[T]he original awards were reduced by setoff and the balance, as intended in our original decision, accrued for purpose of computing interest from the date of the original judgment. The trial court's action in this regard is consistent with the practice adopted in cases involving remittitur. See Walton v. U.S. Steel Corp., 378 S.W.2d 240 (Mo.App.1964). There, judgment was entered April 25, 1961, on a jury verdict for $136,000. Pursuant to motion challenging the verdict as excessive, the trial court ordered remittitur and plaintiff on July 7, 1961, remitted the sum of $46,000. Whereupon the court ordered the original verdict and judgment reduced and ‘a new judgment be entered ․ for the sum of $90,000, as and of April 25, 1961, the date of the original judgment.’ This court affirmed in the original appeal, Walton v. United States Steel Corp., 362 S.W.2d 617 (Mo.1962), but thereafter a dispute arose over the ‘computation of interest due.’ There, as here, plaintiff argued interest ran from the date of the original judgment while defendant contended interest was allowable only from the date of entry of the reduced judgment. The Court of Appeals held the trial court had ‘power and authority to enter the new judgment as of the date of the original judgment ․’ Walton, 378 S.W.2d at 242, and having so done the order is enforceable, adding: ‘The amount remitted would appear to be nothing more than a credit on the original judgment.’ Id. By the same token the trial court in the case at bar, quite properly under our mandate, made its order effective from the date of the original judgment.
Senn, 603 S.W.2d at 552. We find this same reasoning applies to the reduced punitive damages award in the case at bar, and thus post-judgment interest runs from the time of the original May 4, 2006 judgment entered upon the jury's verdict that Respondent was entitled to punitive damages, a judgment which was never overturned, but only ordered modified as to amount.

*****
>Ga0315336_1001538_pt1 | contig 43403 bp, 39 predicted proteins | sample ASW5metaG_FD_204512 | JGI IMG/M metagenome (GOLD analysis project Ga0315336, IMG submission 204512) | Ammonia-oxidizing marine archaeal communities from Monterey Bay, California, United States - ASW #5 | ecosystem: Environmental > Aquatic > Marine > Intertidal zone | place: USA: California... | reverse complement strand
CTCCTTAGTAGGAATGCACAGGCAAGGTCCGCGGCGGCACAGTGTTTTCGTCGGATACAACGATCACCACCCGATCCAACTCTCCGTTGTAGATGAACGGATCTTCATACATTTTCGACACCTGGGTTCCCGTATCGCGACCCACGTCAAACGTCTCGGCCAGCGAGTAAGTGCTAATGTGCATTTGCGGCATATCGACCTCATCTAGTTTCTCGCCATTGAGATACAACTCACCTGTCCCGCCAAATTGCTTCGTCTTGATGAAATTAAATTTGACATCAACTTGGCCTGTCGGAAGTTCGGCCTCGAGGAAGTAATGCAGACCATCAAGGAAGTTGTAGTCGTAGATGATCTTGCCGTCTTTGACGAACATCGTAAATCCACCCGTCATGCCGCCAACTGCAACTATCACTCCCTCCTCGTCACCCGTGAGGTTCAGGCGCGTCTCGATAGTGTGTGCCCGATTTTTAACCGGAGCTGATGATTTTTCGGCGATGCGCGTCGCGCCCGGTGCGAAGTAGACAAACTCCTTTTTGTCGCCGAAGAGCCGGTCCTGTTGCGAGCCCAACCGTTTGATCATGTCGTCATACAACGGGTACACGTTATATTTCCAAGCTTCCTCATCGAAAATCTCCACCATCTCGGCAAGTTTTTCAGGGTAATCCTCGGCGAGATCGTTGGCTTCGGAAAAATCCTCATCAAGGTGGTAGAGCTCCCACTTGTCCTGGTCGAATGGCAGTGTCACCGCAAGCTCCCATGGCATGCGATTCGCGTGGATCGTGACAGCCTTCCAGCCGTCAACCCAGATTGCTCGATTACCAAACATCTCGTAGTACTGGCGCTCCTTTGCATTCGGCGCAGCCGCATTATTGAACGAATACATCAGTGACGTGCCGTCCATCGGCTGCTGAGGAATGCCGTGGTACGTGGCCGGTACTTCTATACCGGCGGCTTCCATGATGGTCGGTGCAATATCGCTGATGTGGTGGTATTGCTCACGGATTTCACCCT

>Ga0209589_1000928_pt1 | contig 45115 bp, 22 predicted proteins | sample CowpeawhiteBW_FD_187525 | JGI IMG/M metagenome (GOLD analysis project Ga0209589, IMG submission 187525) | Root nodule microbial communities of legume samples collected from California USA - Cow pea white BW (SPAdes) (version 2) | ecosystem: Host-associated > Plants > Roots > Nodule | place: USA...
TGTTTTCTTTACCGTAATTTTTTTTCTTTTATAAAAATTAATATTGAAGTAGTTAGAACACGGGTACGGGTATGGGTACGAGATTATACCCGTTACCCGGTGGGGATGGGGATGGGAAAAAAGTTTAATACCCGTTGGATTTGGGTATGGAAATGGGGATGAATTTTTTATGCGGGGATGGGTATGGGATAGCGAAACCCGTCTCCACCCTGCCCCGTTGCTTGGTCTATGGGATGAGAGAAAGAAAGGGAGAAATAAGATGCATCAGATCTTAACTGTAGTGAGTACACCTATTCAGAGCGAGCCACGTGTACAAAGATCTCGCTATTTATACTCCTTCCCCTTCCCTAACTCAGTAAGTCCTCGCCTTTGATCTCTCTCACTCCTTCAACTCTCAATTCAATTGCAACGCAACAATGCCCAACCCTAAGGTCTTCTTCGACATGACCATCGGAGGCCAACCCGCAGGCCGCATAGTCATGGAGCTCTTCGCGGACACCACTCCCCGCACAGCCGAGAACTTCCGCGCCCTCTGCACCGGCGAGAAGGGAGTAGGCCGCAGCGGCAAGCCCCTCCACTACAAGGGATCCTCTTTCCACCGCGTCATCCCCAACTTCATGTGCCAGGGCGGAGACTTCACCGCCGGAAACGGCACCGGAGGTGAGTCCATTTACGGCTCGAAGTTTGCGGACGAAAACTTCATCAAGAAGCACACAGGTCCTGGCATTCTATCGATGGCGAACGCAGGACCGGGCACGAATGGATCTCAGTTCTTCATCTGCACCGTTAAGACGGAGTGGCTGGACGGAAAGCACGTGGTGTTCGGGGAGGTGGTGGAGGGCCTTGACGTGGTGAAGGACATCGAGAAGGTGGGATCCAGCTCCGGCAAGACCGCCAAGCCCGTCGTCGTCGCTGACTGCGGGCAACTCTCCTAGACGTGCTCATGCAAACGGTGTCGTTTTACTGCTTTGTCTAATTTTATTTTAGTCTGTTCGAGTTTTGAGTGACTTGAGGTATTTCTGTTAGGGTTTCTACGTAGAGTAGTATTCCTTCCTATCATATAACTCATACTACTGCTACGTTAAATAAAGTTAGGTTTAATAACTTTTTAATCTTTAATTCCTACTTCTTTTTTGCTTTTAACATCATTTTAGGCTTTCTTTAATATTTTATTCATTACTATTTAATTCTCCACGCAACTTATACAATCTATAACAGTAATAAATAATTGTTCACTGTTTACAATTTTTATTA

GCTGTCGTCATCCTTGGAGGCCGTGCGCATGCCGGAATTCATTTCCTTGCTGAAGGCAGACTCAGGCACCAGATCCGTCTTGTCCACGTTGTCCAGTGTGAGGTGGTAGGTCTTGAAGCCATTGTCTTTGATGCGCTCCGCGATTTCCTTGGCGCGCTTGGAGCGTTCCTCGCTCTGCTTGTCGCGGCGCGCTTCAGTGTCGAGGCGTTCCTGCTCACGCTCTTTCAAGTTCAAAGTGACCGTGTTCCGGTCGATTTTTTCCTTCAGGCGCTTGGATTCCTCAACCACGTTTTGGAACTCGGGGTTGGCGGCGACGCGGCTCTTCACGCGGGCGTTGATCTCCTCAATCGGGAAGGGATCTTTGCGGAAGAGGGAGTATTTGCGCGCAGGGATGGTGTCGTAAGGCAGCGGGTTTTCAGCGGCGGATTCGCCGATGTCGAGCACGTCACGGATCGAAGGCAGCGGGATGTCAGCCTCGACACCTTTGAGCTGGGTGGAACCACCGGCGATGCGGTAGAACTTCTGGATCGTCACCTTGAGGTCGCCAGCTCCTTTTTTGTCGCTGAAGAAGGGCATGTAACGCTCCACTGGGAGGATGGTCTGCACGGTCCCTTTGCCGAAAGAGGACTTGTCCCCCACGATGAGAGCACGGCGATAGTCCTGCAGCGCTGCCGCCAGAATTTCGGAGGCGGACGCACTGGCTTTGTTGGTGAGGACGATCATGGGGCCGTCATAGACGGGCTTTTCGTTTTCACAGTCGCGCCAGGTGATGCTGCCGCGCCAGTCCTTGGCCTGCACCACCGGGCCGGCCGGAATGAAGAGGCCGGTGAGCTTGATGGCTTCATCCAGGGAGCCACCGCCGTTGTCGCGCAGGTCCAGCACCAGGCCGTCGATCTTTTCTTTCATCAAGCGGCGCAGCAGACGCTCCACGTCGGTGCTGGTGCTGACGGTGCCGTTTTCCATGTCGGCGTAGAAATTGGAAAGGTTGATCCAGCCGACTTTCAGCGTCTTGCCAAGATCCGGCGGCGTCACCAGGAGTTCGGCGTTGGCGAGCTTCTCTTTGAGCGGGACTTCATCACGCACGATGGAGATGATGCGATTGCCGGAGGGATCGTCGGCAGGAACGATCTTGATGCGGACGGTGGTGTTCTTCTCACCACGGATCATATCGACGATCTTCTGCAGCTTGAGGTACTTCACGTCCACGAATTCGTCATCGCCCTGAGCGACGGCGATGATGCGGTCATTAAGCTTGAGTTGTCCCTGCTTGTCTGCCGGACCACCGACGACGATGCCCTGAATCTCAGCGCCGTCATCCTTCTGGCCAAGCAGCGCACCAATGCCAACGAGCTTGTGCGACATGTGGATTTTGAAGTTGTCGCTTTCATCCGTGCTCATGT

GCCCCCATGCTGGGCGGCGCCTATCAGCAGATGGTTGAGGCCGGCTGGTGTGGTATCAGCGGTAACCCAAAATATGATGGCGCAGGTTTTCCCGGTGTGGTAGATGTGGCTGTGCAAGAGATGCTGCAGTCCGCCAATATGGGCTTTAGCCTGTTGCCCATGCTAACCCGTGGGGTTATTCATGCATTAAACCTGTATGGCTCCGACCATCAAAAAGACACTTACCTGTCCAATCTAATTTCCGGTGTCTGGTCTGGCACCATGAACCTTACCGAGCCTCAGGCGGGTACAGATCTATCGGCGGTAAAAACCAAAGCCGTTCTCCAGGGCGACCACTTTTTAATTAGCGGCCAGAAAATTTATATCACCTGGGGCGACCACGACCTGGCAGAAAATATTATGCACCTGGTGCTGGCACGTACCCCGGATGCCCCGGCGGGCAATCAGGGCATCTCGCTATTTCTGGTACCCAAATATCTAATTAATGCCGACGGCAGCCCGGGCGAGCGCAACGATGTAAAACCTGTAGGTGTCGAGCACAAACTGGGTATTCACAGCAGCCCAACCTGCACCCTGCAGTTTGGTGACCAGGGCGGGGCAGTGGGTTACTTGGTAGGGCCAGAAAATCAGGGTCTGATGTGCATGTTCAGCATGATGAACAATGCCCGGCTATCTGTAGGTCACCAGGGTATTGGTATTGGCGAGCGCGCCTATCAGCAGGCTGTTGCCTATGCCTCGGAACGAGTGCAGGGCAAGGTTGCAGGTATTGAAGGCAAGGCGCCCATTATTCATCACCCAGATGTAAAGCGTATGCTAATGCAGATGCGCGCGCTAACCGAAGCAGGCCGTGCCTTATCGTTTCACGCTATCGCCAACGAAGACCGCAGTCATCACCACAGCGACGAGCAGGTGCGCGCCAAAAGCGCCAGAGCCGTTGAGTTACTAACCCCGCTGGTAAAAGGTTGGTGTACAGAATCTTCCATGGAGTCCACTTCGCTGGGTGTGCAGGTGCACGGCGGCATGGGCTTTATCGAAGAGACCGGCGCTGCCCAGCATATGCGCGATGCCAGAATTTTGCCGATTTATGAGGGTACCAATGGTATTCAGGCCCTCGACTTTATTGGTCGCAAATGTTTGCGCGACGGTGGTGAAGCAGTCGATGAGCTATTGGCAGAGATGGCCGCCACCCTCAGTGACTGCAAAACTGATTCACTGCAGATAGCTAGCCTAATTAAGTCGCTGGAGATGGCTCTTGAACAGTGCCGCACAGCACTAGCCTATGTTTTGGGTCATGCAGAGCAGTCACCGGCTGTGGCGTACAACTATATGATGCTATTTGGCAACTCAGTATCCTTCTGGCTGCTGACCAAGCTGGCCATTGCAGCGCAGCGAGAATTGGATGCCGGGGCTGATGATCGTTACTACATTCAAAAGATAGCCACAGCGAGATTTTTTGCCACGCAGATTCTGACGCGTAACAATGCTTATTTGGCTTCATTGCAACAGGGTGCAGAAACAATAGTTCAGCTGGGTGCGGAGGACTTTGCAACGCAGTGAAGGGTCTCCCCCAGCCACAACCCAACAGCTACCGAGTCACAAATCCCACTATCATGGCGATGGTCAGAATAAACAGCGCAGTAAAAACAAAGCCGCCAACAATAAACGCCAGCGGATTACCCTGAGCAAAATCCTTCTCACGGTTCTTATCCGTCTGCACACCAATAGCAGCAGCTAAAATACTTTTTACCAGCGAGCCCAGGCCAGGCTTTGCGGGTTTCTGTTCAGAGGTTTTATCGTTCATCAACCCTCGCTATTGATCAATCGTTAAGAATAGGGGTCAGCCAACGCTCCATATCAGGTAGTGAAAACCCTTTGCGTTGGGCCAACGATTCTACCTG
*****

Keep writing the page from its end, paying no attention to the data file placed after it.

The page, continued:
For the foregoing reasons, Appellant's point on appeal is denied.
The judgment of the trial court is affirmed.
1. The jury returned a unanimous verdict in Respondent's favor and awarded him $4,300.00 in actual damages, and also found Appellant was liable for punitive damages. After a bifurcated hearing, the jury returned a verdict for $2,800,000 in punitive damages.
2. Courts review punitive awards using three factors: (1) the reprehensibility of the defendant's misconduct; (2) the disparity between the harm and the punitive award; and (3) the difference between the punitive award and penalties authorized or imposed in comparable cases. Campbell. 538 U.S. 408, 418. Each case must be assessed on its own facts and no court has imposed inviolable constitutional limits on the ratio between punitive and compensatory. Scott v. Blue Springs Ford Sales. Inc.. 176 S.W.3d 140, 144 (Mo.banc 2005).
3. After remand and mandate, on March 24, 2008, Appellant paid Respondent $4,300.00 in accord with the actual damages judgment entry on May 4, 2006 and $727.35 in post-judgment interest running therefrom, for a total of $5,027.35.
4. Respondent maintains his motion was mislabeled and should have read “Motion to Assess Interest on the Judgment.”
5. All statutory references are to RSMo 2000, unless otherwise indicated.
SHERRI B. SULLIVAN, Judge.
LAWRENCE E. MOONEY, P.J., and ROBERT G. DOWD, JR., J., concur.